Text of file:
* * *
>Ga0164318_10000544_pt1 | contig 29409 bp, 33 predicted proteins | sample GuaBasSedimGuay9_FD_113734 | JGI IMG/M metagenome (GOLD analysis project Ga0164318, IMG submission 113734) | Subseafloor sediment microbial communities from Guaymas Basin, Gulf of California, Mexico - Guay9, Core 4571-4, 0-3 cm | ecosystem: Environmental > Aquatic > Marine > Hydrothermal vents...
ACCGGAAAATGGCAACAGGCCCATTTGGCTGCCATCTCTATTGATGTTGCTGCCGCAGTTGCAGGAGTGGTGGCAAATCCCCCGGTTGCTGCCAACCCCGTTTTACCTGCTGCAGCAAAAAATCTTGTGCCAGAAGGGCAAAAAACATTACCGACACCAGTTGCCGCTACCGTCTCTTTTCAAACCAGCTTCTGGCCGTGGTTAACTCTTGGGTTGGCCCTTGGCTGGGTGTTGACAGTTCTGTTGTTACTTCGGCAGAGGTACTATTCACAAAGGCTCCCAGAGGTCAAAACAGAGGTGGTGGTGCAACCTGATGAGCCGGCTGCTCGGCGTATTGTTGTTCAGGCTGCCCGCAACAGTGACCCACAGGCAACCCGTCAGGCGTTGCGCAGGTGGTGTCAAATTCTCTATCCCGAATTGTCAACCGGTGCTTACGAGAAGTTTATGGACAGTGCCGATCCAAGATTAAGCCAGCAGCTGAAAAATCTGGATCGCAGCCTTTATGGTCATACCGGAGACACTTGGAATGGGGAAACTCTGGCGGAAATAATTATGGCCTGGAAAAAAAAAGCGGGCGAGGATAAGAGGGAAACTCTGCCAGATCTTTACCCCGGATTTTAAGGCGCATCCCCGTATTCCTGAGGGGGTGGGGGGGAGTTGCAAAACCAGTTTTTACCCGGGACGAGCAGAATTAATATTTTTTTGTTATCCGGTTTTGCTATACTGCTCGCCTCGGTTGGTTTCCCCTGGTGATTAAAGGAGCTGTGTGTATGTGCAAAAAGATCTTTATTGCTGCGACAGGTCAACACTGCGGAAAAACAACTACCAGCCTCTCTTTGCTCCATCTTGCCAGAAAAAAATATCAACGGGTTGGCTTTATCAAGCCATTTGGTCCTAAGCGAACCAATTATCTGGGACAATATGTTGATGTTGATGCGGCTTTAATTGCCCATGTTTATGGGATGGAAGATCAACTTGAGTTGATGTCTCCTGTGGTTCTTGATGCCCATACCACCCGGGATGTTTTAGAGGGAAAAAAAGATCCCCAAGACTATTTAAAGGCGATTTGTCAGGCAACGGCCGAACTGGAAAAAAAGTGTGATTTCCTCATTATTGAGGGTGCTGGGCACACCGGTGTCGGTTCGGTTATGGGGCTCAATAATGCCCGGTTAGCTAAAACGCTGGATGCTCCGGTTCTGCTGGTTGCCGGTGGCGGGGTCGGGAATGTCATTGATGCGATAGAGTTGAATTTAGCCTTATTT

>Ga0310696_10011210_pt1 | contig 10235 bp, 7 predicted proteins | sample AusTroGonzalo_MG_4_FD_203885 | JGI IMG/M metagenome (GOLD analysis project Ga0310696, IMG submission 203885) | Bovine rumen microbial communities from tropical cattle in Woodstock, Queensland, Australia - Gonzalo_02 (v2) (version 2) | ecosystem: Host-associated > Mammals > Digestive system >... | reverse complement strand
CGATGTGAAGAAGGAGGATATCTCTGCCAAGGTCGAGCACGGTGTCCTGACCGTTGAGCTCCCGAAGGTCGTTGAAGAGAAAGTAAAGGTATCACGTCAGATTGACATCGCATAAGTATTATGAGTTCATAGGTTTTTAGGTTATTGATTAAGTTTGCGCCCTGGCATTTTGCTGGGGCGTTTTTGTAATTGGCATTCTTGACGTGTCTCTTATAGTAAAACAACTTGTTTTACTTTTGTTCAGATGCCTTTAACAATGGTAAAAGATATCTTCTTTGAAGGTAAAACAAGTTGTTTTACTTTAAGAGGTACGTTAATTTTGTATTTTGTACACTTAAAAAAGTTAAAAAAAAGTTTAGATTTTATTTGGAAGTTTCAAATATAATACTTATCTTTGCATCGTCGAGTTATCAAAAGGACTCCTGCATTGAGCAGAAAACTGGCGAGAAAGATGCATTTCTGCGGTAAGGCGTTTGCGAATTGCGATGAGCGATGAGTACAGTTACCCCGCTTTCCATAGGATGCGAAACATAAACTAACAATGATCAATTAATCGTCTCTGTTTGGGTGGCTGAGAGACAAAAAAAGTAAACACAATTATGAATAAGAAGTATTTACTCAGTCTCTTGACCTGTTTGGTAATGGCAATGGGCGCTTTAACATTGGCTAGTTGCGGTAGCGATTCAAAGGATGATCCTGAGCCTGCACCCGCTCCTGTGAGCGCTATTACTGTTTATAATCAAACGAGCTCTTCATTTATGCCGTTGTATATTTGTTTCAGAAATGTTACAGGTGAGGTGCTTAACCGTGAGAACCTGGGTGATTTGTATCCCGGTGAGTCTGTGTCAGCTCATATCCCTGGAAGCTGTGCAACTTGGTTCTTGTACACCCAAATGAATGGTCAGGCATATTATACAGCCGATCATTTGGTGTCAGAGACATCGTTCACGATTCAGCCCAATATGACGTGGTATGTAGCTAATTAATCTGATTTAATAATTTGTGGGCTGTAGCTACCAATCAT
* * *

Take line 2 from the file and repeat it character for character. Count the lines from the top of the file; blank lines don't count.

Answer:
ACCGGAAAATGGCAACAGGCCCATTTGGCTGCCATCTCTATTGATGTTGCTGCCGCAGTTGCAGGAGTGGTGGCAAATCCCCCGGTTGCTGCCAACCCCGTTTTACCTGCTGCAGCAAAAAATCTTGTGCCAGAAGGGCAAAAAACATTACCGACACCAGTTGCCGCTACCGTCTCTTTTCAAACCAGCTTCTGGCCGTGGTTAACTCTTGGGTTGGCCCTTGGCTGGGTGTTGACAGTTCTGTTGTTACTTCGGCAGAGGTACTATTCACAAAGGCTCCCAGAGGTCAAAACAGAGGTGGTGGTGCAACCTGATGAGCCGGCTGCTCGGCGTATTGTTGTTCAGGCTGCCCGCAACAGTGACCCACAGGCAACCCGTCAGGCGTTGCGCAGGTGGTGTCAAATTCTCTATCCCGAATTGTCAACCGGTGCTTACGAGAAGTTTATGGACAGTGCCGATCCAAGATTAAGCCAGCAGCTGAAAAATCTGGATCGCAGCCTTTATGGTCATACCGGAGACACTTGGAATGGGGAAACTCTGGCGGAAATAATTATGGCCTGGAAAAAAAAAGCGGGCGAGGATAAGAGGGAAACTCTGCCAGATCTTTACCCCGGATTTTAAGGCGCATCCCCGTATTCCTGAGGGGGTGGGGGGGAGTTGCAAAACCAGTTTTTACCCGGGACGAGCAGAATTAATATTTTTTTGTTATCCGGTTTTGCTATACTGCTCGCCTCGGTTGGTTTCCCCTGGTGATTAAAGGAGCTGTGTGTATGTGCAAAAAGATCTTTATTGCTGCGACAGGTCAACACTGCGGAAAAACAACTACCAGCCTCTCTTTGCTCCATCTTGCCAGAAAAAAATATCAACGGGTTGGCTTTATCAAGCCATTTGGTCCTAAGCGAACCAATTATCTGGGACAATATGTTGATGTTGATGCGGCTTTAATTGCCCATGTTTATGGGATGGAAGATCAACTTGAGTTGATGTCTCCTGTGGTTCTTGATGCCCATACCACCCGGGATGTTTTAGAGGGAAAAAAAGATCCCCAAGACTATTTAAAGGCGATTTGTCAGGCAACGGCCGAACTGGAAAAAAAGTGTGATTTCCTCATTATTGAGGGTGCTGGGCACACCGGTGTCGGTTCGGTTATGGGGCTCAATAATGCCCGGTTAGCTAAAACGCTGGATGCTCCGGTTCTGCTGGTTGCCGGTGGCGGGGTCGGGAATGTCATTGATGCGATAGAGTTGAATTTAGCCTTATTT